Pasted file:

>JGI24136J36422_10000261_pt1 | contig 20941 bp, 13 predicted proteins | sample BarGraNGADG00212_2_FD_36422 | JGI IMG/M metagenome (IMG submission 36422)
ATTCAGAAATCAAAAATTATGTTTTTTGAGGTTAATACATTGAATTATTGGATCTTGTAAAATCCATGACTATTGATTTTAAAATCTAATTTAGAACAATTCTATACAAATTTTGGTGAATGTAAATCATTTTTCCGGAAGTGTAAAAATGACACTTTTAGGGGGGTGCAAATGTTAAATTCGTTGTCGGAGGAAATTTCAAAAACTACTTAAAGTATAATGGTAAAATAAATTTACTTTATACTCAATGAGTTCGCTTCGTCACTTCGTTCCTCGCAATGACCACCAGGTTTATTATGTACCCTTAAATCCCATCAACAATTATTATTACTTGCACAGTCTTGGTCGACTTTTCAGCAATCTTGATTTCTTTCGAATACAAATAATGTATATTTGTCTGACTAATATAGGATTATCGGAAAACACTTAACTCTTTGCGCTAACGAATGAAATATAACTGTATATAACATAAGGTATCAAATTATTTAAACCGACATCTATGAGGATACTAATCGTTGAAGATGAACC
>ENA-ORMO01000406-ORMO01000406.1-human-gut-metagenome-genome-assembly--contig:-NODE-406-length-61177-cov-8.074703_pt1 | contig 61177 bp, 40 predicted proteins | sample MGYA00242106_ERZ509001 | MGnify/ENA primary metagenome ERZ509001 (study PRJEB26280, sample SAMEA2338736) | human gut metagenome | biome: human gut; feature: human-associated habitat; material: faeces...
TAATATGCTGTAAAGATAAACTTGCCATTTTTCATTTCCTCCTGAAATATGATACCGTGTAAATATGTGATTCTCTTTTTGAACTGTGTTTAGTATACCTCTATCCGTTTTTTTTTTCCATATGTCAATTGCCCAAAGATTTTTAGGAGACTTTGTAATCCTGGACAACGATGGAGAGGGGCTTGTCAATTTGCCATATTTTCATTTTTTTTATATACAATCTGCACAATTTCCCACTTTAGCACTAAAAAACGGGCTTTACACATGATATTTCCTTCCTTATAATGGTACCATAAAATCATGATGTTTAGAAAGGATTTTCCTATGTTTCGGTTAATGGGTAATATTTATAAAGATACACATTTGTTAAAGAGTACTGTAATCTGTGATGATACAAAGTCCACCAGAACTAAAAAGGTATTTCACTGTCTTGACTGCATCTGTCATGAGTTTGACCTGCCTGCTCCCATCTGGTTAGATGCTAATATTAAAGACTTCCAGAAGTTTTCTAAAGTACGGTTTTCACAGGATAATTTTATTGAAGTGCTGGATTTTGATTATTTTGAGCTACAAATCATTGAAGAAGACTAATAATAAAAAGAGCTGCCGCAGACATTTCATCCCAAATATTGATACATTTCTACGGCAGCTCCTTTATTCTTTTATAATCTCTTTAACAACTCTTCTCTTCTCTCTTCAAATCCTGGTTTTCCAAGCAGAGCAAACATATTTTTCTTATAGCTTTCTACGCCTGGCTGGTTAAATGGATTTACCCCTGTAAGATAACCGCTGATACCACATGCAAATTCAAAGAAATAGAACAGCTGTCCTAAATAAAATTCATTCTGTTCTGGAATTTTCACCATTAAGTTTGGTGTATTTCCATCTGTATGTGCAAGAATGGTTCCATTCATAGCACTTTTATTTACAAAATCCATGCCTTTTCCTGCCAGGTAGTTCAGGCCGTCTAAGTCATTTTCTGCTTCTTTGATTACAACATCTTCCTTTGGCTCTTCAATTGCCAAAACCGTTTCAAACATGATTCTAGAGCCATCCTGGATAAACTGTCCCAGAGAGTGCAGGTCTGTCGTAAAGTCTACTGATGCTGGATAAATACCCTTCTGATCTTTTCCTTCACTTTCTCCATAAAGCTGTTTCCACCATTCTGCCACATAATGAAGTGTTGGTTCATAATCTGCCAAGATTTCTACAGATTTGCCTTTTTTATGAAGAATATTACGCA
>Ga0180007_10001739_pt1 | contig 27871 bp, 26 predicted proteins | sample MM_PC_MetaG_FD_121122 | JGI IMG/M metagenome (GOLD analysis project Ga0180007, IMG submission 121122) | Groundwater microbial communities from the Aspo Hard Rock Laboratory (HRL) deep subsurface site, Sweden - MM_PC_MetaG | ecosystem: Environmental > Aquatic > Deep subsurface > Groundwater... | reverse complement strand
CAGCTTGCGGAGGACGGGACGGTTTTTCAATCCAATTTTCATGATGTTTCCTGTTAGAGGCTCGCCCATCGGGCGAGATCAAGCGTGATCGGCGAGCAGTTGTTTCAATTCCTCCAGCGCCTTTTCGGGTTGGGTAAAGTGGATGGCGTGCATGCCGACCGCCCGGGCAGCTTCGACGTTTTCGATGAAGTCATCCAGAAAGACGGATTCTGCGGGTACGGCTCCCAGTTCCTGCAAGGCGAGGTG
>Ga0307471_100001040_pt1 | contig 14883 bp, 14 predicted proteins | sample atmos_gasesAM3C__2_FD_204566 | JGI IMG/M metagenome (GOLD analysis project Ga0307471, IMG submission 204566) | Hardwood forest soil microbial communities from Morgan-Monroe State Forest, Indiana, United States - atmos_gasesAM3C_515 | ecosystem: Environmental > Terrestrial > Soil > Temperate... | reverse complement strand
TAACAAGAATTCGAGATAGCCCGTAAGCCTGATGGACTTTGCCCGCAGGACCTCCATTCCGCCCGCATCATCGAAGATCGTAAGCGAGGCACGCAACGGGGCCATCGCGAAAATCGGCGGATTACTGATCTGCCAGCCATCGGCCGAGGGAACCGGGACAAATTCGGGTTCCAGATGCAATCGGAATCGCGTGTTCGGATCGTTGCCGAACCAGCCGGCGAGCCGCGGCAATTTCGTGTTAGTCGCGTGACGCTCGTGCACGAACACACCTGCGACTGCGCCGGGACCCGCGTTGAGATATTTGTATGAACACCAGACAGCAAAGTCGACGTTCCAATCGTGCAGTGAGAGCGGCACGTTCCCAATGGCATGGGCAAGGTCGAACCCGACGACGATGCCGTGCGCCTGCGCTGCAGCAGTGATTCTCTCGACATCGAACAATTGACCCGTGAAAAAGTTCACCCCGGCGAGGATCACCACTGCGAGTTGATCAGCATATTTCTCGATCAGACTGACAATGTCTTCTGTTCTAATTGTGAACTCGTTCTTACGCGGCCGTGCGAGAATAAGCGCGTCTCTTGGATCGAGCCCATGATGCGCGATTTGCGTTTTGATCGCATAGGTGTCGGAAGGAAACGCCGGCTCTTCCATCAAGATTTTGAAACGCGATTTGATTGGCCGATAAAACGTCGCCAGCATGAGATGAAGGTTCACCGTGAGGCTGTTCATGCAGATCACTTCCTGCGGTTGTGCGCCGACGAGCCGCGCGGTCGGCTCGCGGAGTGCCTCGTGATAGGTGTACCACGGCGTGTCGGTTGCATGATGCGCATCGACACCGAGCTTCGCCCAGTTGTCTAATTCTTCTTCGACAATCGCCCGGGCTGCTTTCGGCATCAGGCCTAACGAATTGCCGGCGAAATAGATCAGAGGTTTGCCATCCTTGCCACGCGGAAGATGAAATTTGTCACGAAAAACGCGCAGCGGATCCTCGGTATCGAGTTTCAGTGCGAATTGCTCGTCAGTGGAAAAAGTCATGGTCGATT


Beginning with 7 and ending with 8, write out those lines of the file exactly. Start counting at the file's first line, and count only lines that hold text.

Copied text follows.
>Ga0307471_100001040_pt1 | contig 14883 bp, 14 predicted proteins | sample atmos_gasesAM3C__2_FD_204566 | JGI IMG/M metagenome (GOLD analysis project Ga0307471, IMG submission 204566) | Hardwood forest soil microbial communities from Morgan-Monroe State Forest, Indiana, United States - atmos_gasesAM3C_515 | ecosystem: Environmental > Terrestrial > Soil > Temperate... | reverse complement strand
TAACAAGAATTCGAGATAGCCCGTAAGCCTGATGGACTTTGCCCGCAGGACCTCCATTCCGCCCGCATCATCGAAGATCGTAAGCGAGGCACGCAACGGGGCCATCGCGAAAATCGGCGGATTACTGATCTGCCAGCCATCGGCCGAGGGAACCGGGACAAATTCGGGTTCCAGATGCAATCGGAATCGCGTGTTCGGATCGTTGCCGAACCAGCCGGCGAGCCGCGGCAATTTCGTGTTAGTCGCGTGACGCTCGTGCACGAACACACCTGCGACTGCGCCGGGACCCGCGTTGAGATATTTGTATGAACACCAGACAGCAAAGTCGACGTTCCAATCGTGCAGTGAGAGCGGCACGTTCCCAATGGCATGGGCAAGGTCGAACCCGACGACGATGCCGTGCGCCTGCGCTGCAGCAGTGATTCTCTCGACATCGAACAATTGACCCGTGAAAAAGTTCACCCCGGCGAGGATCACCACTGCGAGTTGATCAGCATATTTCTCGATCAGACTGACAATGTCTTCTGTTCTAATTGTGAACTCGTTCTTACGCGGCCGTGCGAGAATAAGCGCGTCTCTTGGATCGAGCCCATGATGCGCGATTTGCGTTTTGATCGCATAGGTGTCGGAAGGAAACGCCGGCTCTTCCATCAAGATTTTGAAACGCGATTTGATTGGCCGATAAAACGTCGCCAGCATGAGATGAAGGTTCACCGTGAGGCTGTTCATGCAGATCACTTCCTGCGGTTGTGCGCCGACGAGCCGCGCGGTCGGCTCGCGGAGTGCCTCGTGATAGGTGTACCACGGCGTGTCGGTTGCATGATGCGCATCGACACCGAGCTTCGCCCAGTTGTCTAATTCTTCTTCGACAATCGCCCGGGCTGCTTTCGGCATCAGGCCTAACGAATTGCCGGCGAAATAGATCAGAGGTTTGCCATCCTTGCCACGCGGAAGATGAAATTTGTCACGAAAAACGCGCAGCGGATCCTCGGTATCGAGTTTCAGTGCGAATTGCTCGTCAGTGGAAAAAGTCATGGTCGATT